So, how reassuring is it to hear Jesus’ first word to the confused and anxious Eleven (actually it is only Ten because Thomas wasn’t there)? Don’t forget – this is the very first word he utters to them since his death and resurrection. It’s this. “Peace”. How great is that? It’s personal, reassuring, intimate, soothing. What more compassionate a greeting can there be than ‘peace be with you’? In fact, ‘peace be with you’ is not just the first thing he says to them, it’s also the second thing he says to them. Maybe they were so freaked out that didn’t hear the first time. Or maybe they needed to hear it twice because Jesus goes on to tell them that he is sending them out to do a job. If Jesus says ‘Peace be with you’ twice there’s probably a good reason to be worried.

Now like going to get a hotdog at the ballpark and missing the only run of the game, Thomas happened to be somewhere else when Jesus appeared that Sunday evening. And we all know his response. History can be cruel, and Thomas’s nickname is harsh. And now, a week later, Jesus shows up again in the same locked room, this time for a special revelation for Thomas. And did you spot how Jesus begins his conversation with him? “Peace be with you.”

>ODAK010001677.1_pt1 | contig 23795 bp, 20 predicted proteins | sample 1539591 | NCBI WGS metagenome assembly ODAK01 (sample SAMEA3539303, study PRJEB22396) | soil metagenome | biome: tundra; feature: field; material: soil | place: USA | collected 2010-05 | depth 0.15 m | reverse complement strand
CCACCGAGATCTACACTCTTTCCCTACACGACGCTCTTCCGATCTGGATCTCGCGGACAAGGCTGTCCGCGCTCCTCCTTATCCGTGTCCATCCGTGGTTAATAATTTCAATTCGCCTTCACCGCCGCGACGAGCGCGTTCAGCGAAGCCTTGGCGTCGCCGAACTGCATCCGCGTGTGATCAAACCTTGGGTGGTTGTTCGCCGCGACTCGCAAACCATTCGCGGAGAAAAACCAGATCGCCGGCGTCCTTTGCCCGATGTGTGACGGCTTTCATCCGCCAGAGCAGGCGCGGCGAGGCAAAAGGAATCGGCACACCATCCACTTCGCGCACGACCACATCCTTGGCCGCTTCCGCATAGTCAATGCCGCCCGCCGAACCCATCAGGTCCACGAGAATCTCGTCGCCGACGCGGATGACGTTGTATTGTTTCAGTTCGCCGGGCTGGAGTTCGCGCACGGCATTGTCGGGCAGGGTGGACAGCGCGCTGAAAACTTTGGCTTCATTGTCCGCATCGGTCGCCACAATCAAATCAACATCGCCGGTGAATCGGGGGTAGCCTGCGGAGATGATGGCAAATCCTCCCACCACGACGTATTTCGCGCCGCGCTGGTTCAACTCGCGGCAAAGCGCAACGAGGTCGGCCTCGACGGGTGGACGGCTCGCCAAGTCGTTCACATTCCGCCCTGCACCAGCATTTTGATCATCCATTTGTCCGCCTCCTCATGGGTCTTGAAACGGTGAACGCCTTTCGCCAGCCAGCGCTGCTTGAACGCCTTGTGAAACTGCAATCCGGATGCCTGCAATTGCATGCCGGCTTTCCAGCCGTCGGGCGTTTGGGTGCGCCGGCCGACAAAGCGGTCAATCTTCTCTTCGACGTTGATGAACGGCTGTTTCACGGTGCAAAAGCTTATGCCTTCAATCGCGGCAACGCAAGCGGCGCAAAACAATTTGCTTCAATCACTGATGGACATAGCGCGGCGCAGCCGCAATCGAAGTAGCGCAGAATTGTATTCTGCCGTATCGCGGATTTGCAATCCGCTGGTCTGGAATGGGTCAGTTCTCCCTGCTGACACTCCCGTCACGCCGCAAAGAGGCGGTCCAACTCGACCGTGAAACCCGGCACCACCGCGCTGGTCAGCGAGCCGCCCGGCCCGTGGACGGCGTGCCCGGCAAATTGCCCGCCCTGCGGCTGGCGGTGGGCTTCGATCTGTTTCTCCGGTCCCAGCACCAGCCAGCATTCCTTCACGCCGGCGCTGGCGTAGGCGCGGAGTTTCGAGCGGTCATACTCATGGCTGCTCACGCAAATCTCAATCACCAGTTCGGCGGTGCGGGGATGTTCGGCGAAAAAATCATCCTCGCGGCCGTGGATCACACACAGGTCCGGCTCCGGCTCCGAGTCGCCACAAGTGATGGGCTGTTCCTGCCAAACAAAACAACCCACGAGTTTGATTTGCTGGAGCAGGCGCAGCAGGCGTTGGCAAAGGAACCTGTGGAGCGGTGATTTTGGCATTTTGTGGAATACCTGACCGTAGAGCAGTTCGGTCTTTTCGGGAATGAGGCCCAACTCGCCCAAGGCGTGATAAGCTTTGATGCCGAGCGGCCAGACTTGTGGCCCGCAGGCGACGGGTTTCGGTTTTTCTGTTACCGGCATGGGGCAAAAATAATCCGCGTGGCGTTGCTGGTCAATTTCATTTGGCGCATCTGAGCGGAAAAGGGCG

Can you see a pattern here? Now, frankly, if I’d been Jesus I might have begun with a different greeting. ‘Hey Thomas – I’m back, stop your doubting.’ But not Jesus. “Peace be with you, Thomas.” I’d have said, ‘How dare you not believe the testimony of your sisters and brothers. Shame on you. From now on you’re going to be called Doubting Thomas for the rest of history, and you deserve it, so suck it up. Now I know you’re going to go to India and establish the Christian Church in South Asia, but people won’t remember you for that – it’s your skepticism you’ll be remembered for.’ But no. “Peace be with you, Thomas.”

Peace. In the New Testament it is ‘eirene’. If there’s someone in your life called ‘Irene’, she bears a noble name, a peaceful name. Eirene or Shalom in the Hebrew Testament is not just the absence of conflict, it is a personal sense of all-round well-being, safety, salvation, fulfilment. You could call it “the silence of the soul”. How’s your soul this morning? Is it noisy in there? Are there concerns and worries shouting for attention and drowning out God‘s voice of love and assurance? Are there hurts and bad memories throbbing in the background to your life, like the hum of a jet engine or the whirr of a fridge? Is the soundtrack to your life “you’re not good enough, no-one loves you, God remembers what you did, your mistakes have ruined your life and you’ll never recover?” Elsewhere, Paul says that this peace “passes all understanding”. It is beyond human comprehension because it can rule hearts that have every reason to worry, every reason to feel guilty, every reason to feel like God does not love them.